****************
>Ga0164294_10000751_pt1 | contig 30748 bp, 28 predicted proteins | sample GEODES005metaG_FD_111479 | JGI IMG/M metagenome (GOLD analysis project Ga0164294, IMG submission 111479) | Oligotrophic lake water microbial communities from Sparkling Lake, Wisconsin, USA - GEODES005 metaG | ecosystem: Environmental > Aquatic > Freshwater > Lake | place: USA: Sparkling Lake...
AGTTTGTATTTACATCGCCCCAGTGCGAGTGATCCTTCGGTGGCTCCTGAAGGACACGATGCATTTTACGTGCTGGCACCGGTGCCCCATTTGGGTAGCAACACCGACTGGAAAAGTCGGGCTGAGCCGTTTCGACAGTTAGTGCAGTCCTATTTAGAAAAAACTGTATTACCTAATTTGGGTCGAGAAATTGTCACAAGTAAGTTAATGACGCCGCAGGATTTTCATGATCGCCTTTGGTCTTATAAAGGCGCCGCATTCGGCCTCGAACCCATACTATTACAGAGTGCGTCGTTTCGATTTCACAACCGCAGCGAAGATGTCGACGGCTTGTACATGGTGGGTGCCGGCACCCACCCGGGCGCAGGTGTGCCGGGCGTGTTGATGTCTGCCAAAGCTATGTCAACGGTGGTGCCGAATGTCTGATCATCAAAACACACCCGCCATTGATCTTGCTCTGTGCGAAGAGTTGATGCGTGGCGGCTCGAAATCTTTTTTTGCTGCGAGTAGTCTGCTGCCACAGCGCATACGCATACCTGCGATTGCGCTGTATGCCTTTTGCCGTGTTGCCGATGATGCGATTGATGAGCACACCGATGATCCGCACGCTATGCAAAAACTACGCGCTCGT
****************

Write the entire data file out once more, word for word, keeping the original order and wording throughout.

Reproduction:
>Ga0164294_10000751_pt1 | contig 30748 bp, 28 predicted proteins | sample GEODES005metaG_FD_111479 | JGI IMG/M metagenome (GOLD analysis project Ga0164294, IMG submission 111479) | Oligotrophic lake water microbial communities from Sparkling Lake, Wisconsin, USA - GEODES005 metaG | ecosystem: Environmental > Aquatic > Freshwater > Lake | place: USA: Sparkling Lake...
AGTTTGTATTTACATCGCCCCAGTGCGAGTGATCCTTCGGTGGCTCCTGAAGGACACGATGCATTTTACGTGCTGGCACCGGTGCCCCATTTGGGTAGCAACACCGACTGGAAAAGTCGGGCTGAGCCGTTTCGACAGTTAGTGCAGTCCTATTTAGAAAAAACTGTATTACCTAATTTGGGTCGAGAAATTGTCACAAGTAAGTTAATGACGCCGCAGGATTTTCATGATCGCCTTTGGTCTTATAAAGGCGCCGCATTCGGCCTCGAACCCATACTATTACAGAGTGCGTCGTTTCGATTTCACAACCGCAGCGAAGATGTCGACGGCTTGTACATGGTGGGTGCCGGCACCCACCCGGGCGCAGGTGTGCCGGGCGTGTTGATGTCTGCCAAAGCTATGTCAACGGTGGTGCCGAATGTCTGATCATCAAAACACACCCGCCATTGATCTTGCTCTGTGCGAAGAGTTGATGCGTGGCGGCTCGAAATCTTTTTTTGCTGCGAGTAGTCTGCTGCCACAGCGCATACGCATACCTGCGATTGCGCTGTATGCCTTTTGCCGTGTTGCCGATGATGCGATTGATGAGCACACCGATGATCCGCACGCTATGCAAAAACTACGCGCTCGT